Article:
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Reducing the Demand for Travel: Mobile and Flexible Working Programmes

United Kingdom
United Kingdom Flag
Complete with results
Geo-spatial type
STRIA Roadmaps
Smart mobility and services (SMO)
Transport policies
Deployment planning/Financing/Market roll-out,
Societal/Economic issues



The aim of the project was to review the effectiveness of policies and measures set out in Scottish Government's emissions reduction plans, in particular to determine whether mobile and flexible working arrangements by larger organisations create significant carbon reduction compared with a 'business as usual' approach and to understand the factors which influence the 'carbon-effectiveness' of such measures.

This report presents case studies from each of the organisations involved, and details their experiences of mobile and flexible working.


Funding Source
Transport Scotland


Overall the following conclusions may be drawn:

Flexible working, particularly home working, reduces travel emissions and when considered in combination with travel rebound effects and increased energy usage in the alternative work place can deliver net carbon savings.

There is a range in the available quantified estimates of the travel emissions reductions which are typically achieved from flexible working and the range appears to be in the order of hundreds of kilograms CO2 per annum per flexible worker.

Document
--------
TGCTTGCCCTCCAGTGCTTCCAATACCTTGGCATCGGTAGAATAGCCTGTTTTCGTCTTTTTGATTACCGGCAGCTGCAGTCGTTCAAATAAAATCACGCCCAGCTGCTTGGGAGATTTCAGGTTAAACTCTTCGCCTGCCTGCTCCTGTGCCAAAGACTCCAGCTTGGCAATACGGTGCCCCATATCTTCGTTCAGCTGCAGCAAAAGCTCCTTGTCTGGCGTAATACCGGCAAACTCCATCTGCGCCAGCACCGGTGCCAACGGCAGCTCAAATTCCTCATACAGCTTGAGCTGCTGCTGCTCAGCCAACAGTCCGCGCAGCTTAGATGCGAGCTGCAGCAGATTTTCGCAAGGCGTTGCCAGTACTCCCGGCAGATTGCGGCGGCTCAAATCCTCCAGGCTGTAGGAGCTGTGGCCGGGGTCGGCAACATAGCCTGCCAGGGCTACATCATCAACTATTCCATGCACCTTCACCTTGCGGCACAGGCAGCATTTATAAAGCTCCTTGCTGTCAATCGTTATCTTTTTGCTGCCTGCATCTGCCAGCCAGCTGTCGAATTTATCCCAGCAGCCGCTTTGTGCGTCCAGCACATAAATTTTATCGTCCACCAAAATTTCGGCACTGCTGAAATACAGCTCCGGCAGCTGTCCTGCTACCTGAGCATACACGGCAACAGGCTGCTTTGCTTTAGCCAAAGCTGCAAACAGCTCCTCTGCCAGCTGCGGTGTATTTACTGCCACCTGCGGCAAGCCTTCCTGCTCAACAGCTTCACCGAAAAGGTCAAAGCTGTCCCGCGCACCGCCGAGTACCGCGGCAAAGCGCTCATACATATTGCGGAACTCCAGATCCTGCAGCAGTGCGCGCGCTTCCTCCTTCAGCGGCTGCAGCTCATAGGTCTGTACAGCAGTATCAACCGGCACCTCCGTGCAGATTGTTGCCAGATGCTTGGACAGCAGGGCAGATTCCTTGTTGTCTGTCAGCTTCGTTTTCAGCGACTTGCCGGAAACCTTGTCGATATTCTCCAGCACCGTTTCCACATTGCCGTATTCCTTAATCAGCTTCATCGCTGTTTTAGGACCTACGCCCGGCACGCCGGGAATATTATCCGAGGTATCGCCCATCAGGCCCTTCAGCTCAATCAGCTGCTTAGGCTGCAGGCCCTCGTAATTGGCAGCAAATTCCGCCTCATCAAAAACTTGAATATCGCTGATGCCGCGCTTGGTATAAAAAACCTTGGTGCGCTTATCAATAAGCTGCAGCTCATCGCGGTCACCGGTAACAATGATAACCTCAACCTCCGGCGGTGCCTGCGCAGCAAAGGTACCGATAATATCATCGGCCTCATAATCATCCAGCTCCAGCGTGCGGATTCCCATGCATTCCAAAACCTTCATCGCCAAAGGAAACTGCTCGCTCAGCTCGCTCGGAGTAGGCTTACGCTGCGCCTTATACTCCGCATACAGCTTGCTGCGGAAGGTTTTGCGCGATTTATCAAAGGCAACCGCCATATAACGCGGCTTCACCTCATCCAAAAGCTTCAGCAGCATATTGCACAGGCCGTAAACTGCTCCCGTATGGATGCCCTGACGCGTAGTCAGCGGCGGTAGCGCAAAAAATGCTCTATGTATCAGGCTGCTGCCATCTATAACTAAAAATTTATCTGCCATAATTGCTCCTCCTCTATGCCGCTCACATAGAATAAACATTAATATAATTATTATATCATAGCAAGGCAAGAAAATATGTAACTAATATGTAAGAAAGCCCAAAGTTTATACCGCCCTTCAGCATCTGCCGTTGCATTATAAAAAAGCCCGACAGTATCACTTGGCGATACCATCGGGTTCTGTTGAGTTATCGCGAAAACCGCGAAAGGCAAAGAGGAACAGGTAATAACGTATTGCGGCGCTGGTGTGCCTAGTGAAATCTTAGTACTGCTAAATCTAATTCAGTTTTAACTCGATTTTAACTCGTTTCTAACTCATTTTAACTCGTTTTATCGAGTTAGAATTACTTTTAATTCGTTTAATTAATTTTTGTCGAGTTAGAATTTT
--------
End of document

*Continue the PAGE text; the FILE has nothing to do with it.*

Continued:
The significance of these savings is likely to reduce for smaller commute distances (e.g. less than 15km distance home to work) as the contribution of travel emissions savings starts to be outweighed by the effects of travel rebound and particularly increased home energy use; albeit that over time emissions from building energy use should decline with improved energy efficiency measures and a lower carbon intensity energy mix. Similarly home working by staff who previously used public transport or active travel to commute to the main place of work is unlikely to result in a carbon positive outcome for those workers.

Travel rebound effects appear to erode between 10% and 20% of the primary benefits from the reduction in commuting-related emissions.

All the emissions reductions benefits calculated for travel emissions, home energy emissions changes and travel rebound effects under-estimate the overall carbon savings.

Whilst data on carbon savings from changes in property management are complex to allocate to the implementation of flexible working, the results from the survey indicated the scope for wider corporate emissions reductions and clearly supports the positive view on this aspect identified in the wider literature.


Lead Organisation
EU Contribution
Partner Organisations
EU Contribution


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